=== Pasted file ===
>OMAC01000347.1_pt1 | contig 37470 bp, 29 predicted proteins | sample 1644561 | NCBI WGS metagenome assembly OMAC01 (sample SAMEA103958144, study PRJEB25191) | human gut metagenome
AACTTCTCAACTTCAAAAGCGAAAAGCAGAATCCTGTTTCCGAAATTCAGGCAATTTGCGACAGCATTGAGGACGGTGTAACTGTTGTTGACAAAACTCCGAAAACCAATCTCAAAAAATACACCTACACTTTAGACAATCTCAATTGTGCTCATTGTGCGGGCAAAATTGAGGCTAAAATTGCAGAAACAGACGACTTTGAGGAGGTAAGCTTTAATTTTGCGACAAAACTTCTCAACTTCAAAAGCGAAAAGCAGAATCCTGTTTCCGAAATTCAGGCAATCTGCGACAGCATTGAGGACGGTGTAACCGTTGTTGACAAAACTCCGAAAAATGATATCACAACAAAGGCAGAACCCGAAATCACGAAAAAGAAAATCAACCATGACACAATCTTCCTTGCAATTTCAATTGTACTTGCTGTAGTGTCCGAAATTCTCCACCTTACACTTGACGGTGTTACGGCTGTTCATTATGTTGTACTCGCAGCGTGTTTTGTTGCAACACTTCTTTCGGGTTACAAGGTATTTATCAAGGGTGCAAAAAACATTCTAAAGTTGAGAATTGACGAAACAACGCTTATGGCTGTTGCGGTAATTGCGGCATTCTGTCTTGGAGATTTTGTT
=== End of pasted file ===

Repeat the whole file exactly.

>OMAC01000347.1_pt1 | contig 37470 bp, 29 predicted proteins | sample 1644561 | NCBI WGS metagenome assembly OMAC01 (sample SAMEA103958144, study PRJEB25191) | human gut metagenome
AACTTCTCAACTTCAAAAGCGAAAAGCAGAATCCTGTTTCCGAAATTCAGGCAATTTGCGACAGCATTGAGGACGGTGTAACTGTTGTTGACAAAACTCCGAAAACCAATCTCAAAAAATACACCTACACTTTAGACAATCTCAATTGTGCTCATTGTGCGGGCAAAATTGAGGCTAAAATTGCAGAAACAGACGACTTTGAGGAGGTAAGCTTTAATTTTGCGACAAAACTTCTCAACTTCAAAAGCGAAAAGCAGAATCCTGTTTCCGAAATTCAGGCAATCTGCGACAGCATTGAGGACGGTGTAACCGTTGTTGACAAAACTCCGAAAAATGATATCACAACAAAGGCAGAACCCGAAATCACGAAAAAGAAAATCAACCATGACACAATCTTCCTTGCAATTTCAATTGTACTTGCTGTAGTGTCCGAAATTCTCCACCTTACACTTGACGGTGTTACGGCTGTTCATTATGTTGTACTCGCAGCGTGTTTTGTTGCAACACTTCTTTCGGGTTACAAGGTATTTATCAAGGGTGCAAAAAACATTCTAAAGTTGAGAATTGACGAAACAACGCTTATGGCTGTTGCGGTAATTGCGGCATTCTGTCTTGGAGATTTTGTT